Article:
The genesis, progress and metastasis of NSCLC are not only related to the intrinsic characteristics of cancer cells but also to the cancer microenvironment. Systemic inflammation is a promoter of tumor genesis. Cumulative evidence has revealed that tumor-promoting inflammation contributes to cancer growth and progression by creating a tumor-promoting microenvironment, stimulates the proliferation of bronchial stem cells, and triggers the carcinogenesis of lung epithelial cell. Additionally, systematic inflammatory can not only cause tumor growth and promote tumor metastasis by activating type 2 T-assisted response, chemokines, vascular regeneration and others [4], but also responsible for reducing the effect of anti-cancer drugs and cancer-related symptoms including anorexia, cancerous pain, debilitation, cachexia [2]. In total, systematic inflammation has been shown to play an important impact on the pathogenesis and progression of NSCLC and is of great value to the aggravation and prognosis of NSCLC.

There are several promising and reliable Predictors of systemic inflammation, such as C-reactive protein, albumin, fibrinogen, erythrocyte sedimentation rate, while recent studies showed that the neutrophils to lymphocytes ratio in peripheral blood is the most representative indicator of systematic inflammation, which might be caused by following reasons. Firstly, being dehydrated, in vitro preparation of blood samples and other factors will affect the levels of C-reactive protein, neutrophils or lymphocytes. Moreover, catecholamines will lead to the release of neutropenia and lymphopenia, but those factors have little impact on the levels NLR. Ultimately, NLR also has the advantages of simplicity, easy calculation and convenience. Thus, NLR is becoming a novel and a popular prognostic indicator of NSCLC, besides, it has great application prospect in the diagnosis, prognosis and clinical treatment of NSCLC [5].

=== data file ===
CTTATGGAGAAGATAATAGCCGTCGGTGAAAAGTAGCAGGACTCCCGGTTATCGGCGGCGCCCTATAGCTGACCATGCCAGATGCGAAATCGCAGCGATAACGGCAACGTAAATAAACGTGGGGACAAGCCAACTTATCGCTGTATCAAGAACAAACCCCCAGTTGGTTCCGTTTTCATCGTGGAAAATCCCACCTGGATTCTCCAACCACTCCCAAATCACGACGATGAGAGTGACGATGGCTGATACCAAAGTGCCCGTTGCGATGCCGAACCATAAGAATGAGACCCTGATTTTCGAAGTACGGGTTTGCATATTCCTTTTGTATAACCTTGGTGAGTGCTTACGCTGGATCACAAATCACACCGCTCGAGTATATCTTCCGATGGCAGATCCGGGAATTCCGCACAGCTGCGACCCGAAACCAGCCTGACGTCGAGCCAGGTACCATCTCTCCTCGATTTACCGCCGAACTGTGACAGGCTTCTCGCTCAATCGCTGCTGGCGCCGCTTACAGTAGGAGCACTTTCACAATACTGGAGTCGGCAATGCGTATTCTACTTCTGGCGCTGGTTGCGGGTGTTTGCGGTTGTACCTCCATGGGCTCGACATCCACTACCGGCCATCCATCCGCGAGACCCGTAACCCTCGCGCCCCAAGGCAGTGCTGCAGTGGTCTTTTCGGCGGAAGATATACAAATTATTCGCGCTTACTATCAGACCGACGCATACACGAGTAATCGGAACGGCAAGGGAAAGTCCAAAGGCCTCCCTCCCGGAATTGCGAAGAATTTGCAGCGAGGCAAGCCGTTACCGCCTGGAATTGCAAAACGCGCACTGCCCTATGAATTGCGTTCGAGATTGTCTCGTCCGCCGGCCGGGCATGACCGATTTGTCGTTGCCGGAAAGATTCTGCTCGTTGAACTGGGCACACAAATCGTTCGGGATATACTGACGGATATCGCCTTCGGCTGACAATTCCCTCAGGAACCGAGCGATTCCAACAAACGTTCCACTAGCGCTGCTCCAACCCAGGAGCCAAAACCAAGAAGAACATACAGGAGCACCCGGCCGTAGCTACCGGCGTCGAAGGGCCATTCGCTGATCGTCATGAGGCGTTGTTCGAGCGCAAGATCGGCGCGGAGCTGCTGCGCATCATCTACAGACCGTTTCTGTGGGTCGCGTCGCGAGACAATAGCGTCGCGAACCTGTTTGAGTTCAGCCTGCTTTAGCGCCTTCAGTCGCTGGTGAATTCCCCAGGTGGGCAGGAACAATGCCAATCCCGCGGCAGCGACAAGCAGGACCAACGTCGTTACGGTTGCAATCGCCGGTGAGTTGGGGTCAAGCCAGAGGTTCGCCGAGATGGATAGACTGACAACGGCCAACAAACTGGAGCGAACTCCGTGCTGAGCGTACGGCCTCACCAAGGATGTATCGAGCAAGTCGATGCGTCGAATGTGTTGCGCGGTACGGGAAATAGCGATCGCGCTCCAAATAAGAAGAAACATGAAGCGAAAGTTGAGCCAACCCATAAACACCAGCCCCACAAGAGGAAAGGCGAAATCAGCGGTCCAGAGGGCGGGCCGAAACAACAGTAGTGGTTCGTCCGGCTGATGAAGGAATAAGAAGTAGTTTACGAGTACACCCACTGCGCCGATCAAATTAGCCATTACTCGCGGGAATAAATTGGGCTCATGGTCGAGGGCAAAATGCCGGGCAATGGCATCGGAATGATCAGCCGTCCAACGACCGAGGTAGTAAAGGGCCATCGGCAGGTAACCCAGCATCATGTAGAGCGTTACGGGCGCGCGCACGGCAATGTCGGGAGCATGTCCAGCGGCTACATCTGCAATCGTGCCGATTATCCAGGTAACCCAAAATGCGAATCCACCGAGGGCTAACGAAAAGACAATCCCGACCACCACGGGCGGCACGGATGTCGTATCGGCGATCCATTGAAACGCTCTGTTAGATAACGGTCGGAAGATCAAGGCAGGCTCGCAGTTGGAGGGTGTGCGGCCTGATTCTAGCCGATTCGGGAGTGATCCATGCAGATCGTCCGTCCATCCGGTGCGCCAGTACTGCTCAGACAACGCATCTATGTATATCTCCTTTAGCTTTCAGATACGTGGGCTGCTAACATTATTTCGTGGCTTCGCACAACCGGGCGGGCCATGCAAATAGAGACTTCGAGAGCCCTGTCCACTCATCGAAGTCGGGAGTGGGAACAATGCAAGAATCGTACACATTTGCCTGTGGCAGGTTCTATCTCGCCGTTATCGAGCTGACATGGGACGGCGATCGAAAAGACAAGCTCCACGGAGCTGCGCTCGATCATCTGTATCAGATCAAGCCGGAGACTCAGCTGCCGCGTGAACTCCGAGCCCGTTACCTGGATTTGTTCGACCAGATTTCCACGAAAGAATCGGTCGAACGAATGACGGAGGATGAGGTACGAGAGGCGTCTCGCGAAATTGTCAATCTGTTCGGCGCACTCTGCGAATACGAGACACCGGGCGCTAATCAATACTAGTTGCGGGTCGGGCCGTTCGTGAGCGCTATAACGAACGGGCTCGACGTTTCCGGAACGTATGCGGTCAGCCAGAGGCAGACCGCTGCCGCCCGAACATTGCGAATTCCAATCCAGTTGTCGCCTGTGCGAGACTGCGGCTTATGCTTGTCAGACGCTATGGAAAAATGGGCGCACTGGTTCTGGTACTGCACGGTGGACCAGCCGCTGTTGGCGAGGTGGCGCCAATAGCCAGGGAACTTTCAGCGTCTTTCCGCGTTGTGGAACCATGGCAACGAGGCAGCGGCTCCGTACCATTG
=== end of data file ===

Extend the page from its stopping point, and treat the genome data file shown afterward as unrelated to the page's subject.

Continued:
A recent meta-analysis, which pooled 3,656 NSCLC patients from 14 studies and high NLR (especially with a cutoff of 5) seems to be associated with a worse prognosis in patients with NSCLC as well as a worse response to treatments [6]. The five-year survival rate in patients with a lower NLR level is about 62%, while the overall survival of patients with high NLR levels is between 1.39-2.09 [5]. This can be explained by the followings: higher NLR levels mean the increased neutrophil levels, which indicates the body is in a more serious non-specific inflammatory state, the diminished lymphocyte levels indicate the body is not sensitive to immune response and in poor immune protection. Neutrophils played a double-edged role in tumor development. On one hand, CD11b +/Ly6G+ tumor-associated neutrophils are toxic to tumor cells. On the other hand, neutrophils can promote tumor metastasis through Mac-1-mediated pathways, secrete vascular endothelial growth factor, and inhibit the dissolution activity of lymphatic cells, natural killer cells, contributing to tumor proliferation [2]. Most of the neutrophils play a role in promoting tumor growth and immunosuppression [2], while the loss of neutrophils may inhibit tumor growth. As the host’s immune response to the tumor is lymphocyte-dependent, lymphocytes can not only induce cytotoxin-mediated apoptosis but also produce a certain cytokine to inhibit tumor cell proliferation and migration. The relative lower lymphocytes level will undoubtedly reduce the immune response to the body, and increase the risk of tumor cells invading the body [7]. NLR is more accurate to reflect the imbalance of tumor and antitumor activity in the inflammatory response than the single use of neutrophils or lymphocytes.